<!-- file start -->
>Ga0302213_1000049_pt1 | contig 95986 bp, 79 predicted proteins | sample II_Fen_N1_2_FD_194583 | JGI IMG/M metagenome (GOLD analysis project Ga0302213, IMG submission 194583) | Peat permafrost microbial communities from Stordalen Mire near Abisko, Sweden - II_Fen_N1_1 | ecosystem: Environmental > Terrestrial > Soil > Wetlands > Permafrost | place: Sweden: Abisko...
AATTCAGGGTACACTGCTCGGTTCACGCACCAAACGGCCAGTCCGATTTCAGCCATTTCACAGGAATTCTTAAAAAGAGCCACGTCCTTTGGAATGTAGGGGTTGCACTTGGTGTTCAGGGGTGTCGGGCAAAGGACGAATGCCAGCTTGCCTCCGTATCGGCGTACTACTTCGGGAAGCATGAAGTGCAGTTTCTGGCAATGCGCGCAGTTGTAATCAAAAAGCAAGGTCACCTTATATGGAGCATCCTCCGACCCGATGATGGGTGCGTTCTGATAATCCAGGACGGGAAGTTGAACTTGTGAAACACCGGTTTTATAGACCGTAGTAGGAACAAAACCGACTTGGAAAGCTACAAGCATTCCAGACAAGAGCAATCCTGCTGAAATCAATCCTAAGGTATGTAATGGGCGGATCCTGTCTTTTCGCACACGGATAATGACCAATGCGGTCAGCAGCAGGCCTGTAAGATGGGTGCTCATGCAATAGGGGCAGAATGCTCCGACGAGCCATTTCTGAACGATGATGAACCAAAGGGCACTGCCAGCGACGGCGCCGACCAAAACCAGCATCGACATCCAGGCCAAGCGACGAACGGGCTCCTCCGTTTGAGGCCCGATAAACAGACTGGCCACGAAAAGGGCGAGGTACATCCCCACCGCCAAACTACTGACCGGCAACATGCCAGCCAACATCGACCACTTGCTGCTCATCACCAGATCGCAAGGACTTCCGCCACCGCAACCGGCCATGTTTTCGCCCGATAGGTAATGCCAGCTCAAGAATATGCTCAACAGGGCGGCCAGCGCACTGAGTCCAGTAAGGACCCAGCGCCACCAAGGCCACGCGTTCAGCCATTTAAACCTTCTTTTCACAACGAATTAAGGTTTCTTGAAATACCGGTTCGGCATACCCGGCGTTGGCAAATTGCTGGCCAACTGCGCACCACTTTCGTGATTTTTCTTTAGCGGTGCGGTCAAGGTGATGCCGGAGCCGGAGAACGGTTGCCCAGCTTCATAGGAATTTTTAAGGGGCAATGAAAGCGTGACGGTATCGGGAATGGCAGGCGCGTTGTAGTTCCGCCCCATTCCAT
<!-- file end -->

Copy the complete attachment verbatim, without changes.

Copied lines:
>Ga0302213_1000049_pt1 | contig 95986 bp, 79 predicted proteins | sample II_Fen_N1_2_FD_194583 | JGI IMG/M metagenome (GOLD analysis project Ga0302213, IMG submission 194583) | Peat permafrost microbial communities from Stordalen Mire near Abisko, Sweden - II_Fen_N1_1 | ecosystem: Environmental > Terrestrial > Soil > Wetlands > Permafrost | place: Sweden: Abisko...
AATTCAGGGTACACTGCTCGGTTCACGCACCAAACGGCCAGTCCGATTTCAGCCATTTCACAGGAATTCTTAAAAAGAGCCACGTCCTTTGGAATGTAGGGGTTGCACTTGGTGTTCAGGGGTGTCGGGCAAAGGACGAATGCCAGCTTGCCTCCGTATCGGCGTACTACTTCGGGAAGCATGAAGTGCAGTTTCTGGCAATGCGCGCAGTTGTAATCAAAAAGCAAGGTCACCTTATATGGAGCATCCTCCGACCCGATGATGGGTGCGTTCTGATAATCCAGGACGGGAAGTTGAACTTGTGAAACACCGGTTTTATAGACCGTAGTAGGAACAAAACCGACTTGGAAAGCTACAAGCATTCCAGACAAGAGCAATCCTGCTGAAATCAATCCTAAGGTATGTAATGGGCGGATCCTGTCTTTTCGCACACGGATAATGACCAATGCGGTCAGCAGCAGGCCTGTAAGATGGGTGCTCATGCAATAGGGGCAGAATGCTCCGACGAGCCATTTCTGAACGATGATGAACCAAAGGGCACTGCCAGCGACGGCGCCGACCAAAACCAGCATCGACATCCAGGCCAAGCGACGAACGGGCTCCTCCGTTTGAGGCCCGATAAACAGACTGGCCACGAAAAGGGCGAGGTACATCCCCACCGCCAAACTACTGACCGGCAACATGCCAGCCAACATCGACCACTTGCTGCTCATCACCAGATCGCAAGGACTTCCGCCACCGCAACCGGCCATGTTTTCGCCCGATAGGTAATGCCAGCTCAAGAATATGCTCAACAGGGCGGCCAGCGCACTGAGTCCAGTAAGGACCCAGCGCCACCAAGGCCACGCGTTCAGCCATTTAAACCTTCTTTTCACAACGAATTAAGGTTTCTTGAAATACCGGTTCGGCATACCCGGCGTTGGCAAATTGCTGGCCAACTGCGCACCACTTTCGTGATTTTTCTTTAGCGGTGCGGTCAAGGTGATGCCGGAGCCGGAGAACGGTTGCCCAGCTTCATAGGAATTTTTAAGGGGCAATGAAAGCGTGACGGTATCGGGAATGGCAGGCGCGTTGTAGTTCCGCCCCATTCCAT